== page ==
[hist-analytic] Defiending Kant Against Kripke

Baynesr at comcast.net Baynesr at comcast.net
Mon Nov 9 14:27:17 EST 2009



In a couple of posts I argued that Kripke has not 
refuted Kant on the matter of the, alleged, impossibility 
of the contingent a priori. Essentially, my argument at 
one point was this: from the truth of an identity statement, 
even if necessity follows, you can't know that the 
statement is necessary in virtue of experience, alone, and, 
so the truth or judgment cannot be necessary a posteriori; 
and this is because you need more than knowledge that the 
proposition is true in order to know it is necessary. 
Since you don't know it is necessary a posteriori, the truth 
is not a posteriori. Kripke in his closing remarks in NN 
p. 159 provides further reasons for thinking I'm right on 
this. Take a look. 



Kripke addresses my very concern, which I think (of course!) 
is much to his credit. He says, 



"Nor can Kant argue that experience can tell us that a 
mathematical proposition is *true*, but not that it is 
necessary..." 



At this point the crucial question is: "Why can't Kant 
argue this way. Here is Kripke's answer: 



"...for the peculiar character of mathematical propositions 
...is that one knows (a priori) that they cannot be 
contingently true; a mathematical statement, if true, is 
necessary." 



But this is hardly reason to deny to Kant the option of 
arguing that whereas it may be the "peculiar" character of 
mathematical propositions" that they be known a priori, 
that we do know them a priori is precisely why (!) we cannot 
be said to know them a posteriori! In the very next 
line Kripke says that this is not a feature peculiar to 
mathematics; it holds for "all the cases of necessary a 
posteriori advocated in the text." If this true, then there 
is a problem, it seems. 



Suppose, then, that I know that the theory of types is 
consistent because my teacher told me so - this is Kripke's 

argument not mine, although I supply the example. Now I 
have some difficulty accepting this, but let's let it pass. 


Now the quesion is this: if I have empirical knowledge of 
the truth of some identity statement, 'p', how do I know 
that 'Nec(p)' is true? Kant will say I cannot know this 
by way of experience. Kripke quotes Kant, and he selects, 
thanks to Stroud, the perfect quotation. It goes: "Experience 
teaches us that a thing is so, but not that it cannot be 
otherwise." So DOES experience teach me that 'Nec(p)', which 
is just another way of saying p could not be otherwise? 
If Kripke is right, then since it is necessary a posteriori, 
it should be knowable a posteriori. However, by his own 
admission there is reason to doubt this. 



According to Kripke, and he actually says this (p. 159), 
such necessary identities are known to be necessary 
because "Philosophical analysis tells us that they cannot 
be contingently true..." But how can we equate this with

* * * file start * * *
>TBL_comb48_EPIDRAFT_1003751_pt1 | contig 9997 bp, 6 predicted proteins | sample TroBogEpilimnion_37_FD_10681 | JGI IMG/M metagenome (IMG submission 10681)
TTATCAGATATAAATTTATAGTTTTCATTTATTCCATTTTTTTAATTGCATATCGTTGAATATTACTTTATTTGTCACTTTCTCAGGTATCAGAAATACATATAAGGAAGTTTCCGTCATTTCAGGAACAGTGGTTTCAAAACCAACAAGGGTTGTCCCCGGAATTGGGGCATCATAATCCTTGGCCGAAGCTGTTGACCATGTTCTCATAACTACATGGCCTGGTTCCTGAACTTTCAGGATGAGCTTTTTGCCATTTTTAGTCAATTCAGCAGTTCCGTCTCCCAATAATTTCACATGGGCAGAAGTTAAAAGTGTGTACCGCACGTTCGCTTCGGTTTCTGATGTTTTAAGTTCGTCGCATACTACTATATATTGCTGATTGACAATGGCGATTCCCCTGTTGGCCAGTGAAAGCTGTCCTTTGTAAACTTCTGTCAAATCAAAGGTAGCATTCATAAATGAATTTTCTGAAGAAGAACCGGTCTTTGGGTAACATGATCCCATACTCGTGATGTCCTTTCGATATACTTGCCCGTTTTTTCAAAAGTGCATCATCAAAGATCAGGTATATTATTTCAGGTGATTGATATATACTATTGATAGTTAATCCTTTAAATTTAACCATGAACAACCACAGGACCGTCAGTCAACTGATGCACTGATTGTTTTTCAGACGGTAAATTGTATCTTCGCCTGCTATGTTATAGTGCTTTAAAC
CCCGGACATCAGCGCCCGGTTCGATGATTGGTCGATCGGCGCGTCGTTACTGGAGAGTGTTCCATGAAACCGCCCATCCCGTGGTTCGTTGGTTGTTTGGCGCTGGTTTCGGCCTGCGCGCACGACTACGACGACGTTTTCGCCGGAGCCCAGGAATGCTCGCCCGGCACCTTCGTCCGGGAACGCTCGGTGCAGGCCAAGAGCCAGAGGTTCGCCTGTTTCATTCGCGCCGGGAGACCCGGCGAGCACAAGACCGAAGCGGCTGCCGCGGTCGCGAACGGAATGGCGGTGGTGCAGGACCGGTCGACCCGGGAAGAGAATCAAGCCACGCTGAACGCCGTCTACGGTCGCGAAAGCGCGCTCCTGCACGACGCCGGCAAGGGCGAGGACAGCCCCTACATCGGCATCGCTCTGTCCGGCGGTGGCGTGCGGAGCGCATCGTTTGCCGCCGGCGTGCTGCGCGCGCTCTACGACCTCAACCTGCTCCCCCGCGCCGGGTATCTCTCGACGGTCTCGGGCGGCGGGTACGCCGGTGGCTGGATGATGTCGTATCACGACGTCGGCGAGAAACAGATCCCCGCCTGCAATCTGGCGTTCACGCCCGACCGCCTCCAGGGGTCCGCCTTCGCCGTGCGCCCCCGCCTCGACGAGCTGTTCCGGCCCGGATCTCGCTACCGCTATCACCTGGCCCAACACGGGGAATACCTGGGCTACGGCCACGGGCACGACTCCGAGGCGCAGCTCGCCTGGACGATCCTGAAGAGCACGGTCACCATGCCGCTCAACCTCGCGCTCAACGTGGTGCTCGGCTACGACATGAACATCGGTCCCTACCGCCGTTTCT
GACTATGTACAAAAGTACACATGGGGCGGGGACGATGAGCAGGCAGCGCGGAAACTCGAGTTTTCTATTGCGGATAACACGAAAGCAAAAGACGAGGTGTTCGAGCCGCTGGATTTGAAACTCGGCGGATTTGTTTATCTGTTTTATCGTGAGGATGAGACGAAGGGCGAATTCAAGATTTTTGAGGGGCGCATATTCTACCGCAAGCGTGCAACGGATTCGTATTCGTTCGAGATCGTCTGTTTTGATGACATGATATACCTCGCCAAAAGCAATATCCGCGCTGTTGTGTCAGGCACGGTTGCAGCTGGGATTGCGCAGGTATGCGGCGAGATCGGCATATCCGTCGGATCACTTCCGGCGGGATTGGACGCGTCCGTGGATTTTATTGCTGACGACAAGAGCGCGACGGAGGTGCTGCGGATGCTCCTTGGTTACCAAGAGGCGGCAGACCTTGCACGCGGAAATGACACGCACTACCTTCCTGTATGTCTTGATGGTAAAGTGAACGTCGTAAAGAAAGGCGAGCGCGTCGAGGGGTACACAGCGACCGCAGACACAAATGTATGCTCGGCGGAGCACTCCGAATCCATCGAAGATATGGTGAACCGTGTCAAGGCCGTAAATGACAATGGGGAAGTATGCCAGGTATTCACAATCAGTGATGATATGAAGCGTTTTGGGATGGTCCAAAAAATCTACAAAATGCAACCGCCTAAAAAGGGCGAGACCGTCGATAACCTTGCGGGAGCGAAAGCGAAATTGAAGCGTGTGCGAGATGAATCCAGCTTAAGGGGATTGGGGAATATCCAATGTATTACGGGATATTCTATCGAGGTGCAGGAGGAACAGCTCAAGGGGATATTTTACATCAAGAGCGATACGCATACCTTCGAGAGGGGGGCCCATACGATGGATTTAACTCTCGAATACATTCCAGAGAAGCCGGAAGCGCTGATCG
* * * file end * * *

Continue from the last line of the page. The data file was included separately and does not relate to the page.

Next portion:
knowing a posteriori?! Something has gone wrong, or so 
it seems. But wait! There's more. Kripke says that IF we 
accept this reliance on "philosophical analysis" then 
empirical knowledge of the truth of these propositions 
is "automatically empirical knowledge that they are necessary." 
But this is simply incorrect. The use of "automatic" is the 
tip off. 



What we have here is an inference to knowledge of the necessity 
of these truth from "philosophical analysis," NOT experience. 
Again, the identity may be necessary, and THAT it is necessary 
may follow from analysis or logic etc. But it does NOT follow 
from *experience* as an a posteriori truth. Ergo, Kripke is 
wrong. That is my argument. It should be noted that Kripke, 
unlike many of his epigones, is most definitely not doctrinaire. 
He has advanced these issue to new heights, particularly in the 
semantics of counterfactuals and the model theoretic treatment 
of the modalities; but he has not refuted Kant! One other point 
on Kant. 



We can't expect most folks, philosophers or otherwise, to be 
Kant scholars. The table of contents of the First Critique 
is an education of sorts in its own rights, but if anyone 
maintains that Kant has been refuted then a few well memorized 
misunderstood facts about Kant will not suffice. Here's the 
point. Kant view of the a priori differs from Leibniz's, but 
he isn't always clear where he moves from earlier to latter 
views (his) on the matter. Kant realized that his synthetic 
a priori judgments concerned knowledge of this, our human 
species. He knew or believed that other minded entities may not 
share the same set of Categories of the Pure Understanding etc. 
So in a very real sense, Kant knew all along that there is a 
contingent a priori, where "a priori" is laden with the notion 
of the "transcendental," something that supplies a good laugh 
particularly among those who haven't read Kant very closely, as 
a rule. So claiming a contingent a priori is no refutation of 
Kant. 



Regards 



STeve Bayne 
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